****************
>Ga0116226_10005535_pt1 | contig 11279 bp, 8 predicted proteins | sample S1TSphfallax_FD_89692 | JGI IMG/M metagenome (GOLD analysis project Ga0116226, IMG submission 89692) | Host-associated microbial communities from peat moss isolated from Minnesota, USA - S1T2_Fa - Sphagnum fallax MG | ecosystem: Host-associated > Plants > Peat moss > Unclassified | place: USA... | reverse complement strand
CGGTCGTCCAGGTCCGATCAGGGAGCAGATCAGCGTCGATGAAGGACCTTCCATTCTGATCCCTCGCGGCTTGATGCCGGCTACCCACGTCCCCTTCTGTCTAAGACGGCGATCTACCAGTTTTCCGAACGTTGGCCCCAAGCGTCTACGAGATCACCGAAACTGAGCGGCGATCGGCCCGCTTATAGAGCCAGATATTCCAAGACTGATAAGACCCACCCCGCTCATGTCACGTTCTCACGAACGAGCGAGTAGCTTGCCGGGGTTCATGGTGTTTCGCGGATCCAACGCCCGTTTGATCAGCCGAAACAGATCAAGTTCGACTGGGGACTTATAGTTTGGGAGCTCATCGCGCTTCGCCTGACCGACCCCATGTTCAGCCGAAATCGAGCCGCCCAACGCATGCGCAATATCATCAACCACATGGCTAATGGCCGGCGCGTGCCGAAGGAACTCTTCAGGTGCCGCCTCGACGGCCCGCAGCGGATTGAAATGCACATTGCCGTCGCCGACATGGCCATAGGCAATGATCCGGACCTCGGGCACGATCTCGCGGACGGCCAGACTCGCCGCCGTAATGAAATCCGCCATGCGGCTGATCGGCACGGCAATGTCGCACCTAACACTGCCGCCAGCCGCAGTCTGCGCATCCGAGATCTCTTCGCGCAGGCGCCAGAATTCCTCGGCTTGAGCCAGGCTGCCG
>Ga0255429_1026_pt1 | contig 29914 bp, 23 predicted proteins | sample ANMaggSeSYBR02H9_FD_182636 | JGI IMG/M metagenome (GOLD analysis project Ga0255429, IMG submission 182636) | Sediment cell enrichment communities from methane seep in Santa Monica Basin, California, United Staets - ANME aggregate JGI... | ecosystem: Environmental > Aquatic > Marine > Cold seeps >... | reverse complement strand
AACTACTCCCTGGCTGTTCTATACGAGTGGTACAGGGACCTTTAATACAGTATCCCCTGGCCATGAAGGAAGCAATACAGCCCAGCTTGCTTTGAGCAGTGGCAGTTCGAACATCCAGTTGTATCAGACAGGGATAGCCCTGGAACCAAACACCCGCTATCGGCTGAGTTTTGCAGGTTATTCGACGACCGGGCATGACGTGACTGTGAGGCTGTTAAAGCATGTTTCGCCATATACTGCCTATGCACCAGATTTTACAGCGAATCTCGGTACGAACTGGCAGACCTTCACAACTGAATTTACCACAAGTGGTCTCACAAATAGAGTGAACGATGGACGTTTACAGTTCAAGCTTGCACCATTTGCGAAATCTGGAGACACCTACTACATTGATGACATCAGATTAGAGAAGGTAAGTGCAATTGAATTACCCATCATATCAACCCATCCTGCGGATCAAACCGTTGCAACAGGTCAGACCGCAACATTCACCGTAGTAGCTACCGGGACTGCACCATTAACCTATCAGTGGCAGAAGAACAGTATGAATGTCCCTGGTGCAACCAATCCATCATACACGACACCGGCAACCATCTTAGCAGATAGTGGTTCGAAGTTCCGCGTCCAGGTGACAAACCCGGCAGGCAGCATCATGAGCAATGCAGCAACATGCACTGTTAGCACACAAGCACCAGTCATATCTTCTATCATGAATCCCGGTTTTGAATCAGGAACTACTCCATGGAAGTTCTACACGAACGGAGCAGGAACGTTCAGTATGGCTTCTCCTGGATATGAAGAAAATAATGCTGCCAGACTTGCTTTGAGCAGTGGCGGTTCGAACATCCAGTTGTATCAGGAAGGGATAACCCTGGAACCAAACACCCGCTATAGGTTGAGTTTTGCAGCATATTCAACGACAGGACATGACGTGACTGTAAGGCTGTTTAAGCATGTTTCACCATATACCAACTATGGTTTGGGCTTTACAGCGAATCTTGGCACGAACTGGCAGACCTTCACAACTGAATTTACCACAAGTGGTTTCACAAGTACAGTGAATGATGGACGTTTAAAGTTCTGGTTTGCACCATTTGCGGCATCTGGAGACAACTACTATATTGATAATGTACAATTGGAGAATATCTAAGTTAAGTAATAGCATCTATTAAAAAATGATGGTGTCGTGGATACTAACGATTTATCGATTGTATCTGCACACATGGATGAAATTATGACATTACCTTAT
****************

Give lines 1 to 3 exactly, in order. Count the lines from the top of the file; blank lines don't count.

>Ga0116226_10005535_pt1 | contig 11279 bp, 8 predicted proteins | sample S1TSphfallax_FD_89692 | JGI IMG/M metagenome (GOLD analysis project Ga0116226, IMG submission 89692) | Host-associated microbial communities from peat moss isolated from Minnesota, USA - S1T2_Fa - Sphagnum fallax MG | ecosystem: Host-associated > Plants > Peat moss > Unclassified | place: USA... | reverse complement strand
CGGTCGTCCAGGTCCGATCAGGGAGCAGATCAGCGTCGATGAAGGACCTTCCATTCTGATCCCTCGCGGCTTGATGCCGGCTACCCACGTCCCCTTCTGTCTAAGACGGCGATCTACCAGTTTTCCGAACGTTGGCCCCAAGCGTCTACGAGATCACCGAAACTGAGCGGCGATCGGCCCGCTTATAGAGCCAGATATTCCAAGACTGATAAGACCCACCCCGCTCATGTCACGTTCTCACGAACGAGCGAGTAGCTTGCCGGGGTTCATGGTGTTTCGCGGATCCAACGCCCGTTTGATCAGCCGAAACAGATCAAGTTCGACTGGGGACTTATAGTTTGGGAGCTCATCGCGCTTCGCCTGACCGACCCCATGTTCAGCCGAAATCGAGCCGCCCAACGCATGCGCAATATCATCAACCACATGGCTAATGGCCGGCGCGTGCCGAAGGAACTCTTCAGGTGCCGCCTCGACGGCCCGCAGCGGATTGAAATGCACATTGCCGTCGCCGACATGGCCATAGGCAATGATCCGGACCTCGGGCACGATCTCGCGGACGGCCAGACTCGCCGCCGTAATGAAATCCGCCATGCGGCTGATCGGCACGGCAATGTCGCACCTAACACTGCCGCCAGCCGCAGTCTGCGCATCCGAGATCTCTTCGCGCAGGCGCCAGAATTCCTCGGCTTGAGCCAGGCTGCCG
>Ga0255429_1026_pt1 | contig 29914 bp, 23 predicted proteins | sample ANMaggSeSYBR02H9_FD_182636 | JGI IMG/M metagenome (GOLD analysis project Ga0255429, IMG submission 182636) | Sediment cell enrichment communities from methane seep in Santa Monica Basin, California, United Staets - ANME aggregate JGI... | ecosystem: Environmental > Aquatic > Marine > Cold seeps >... | reverse complement strand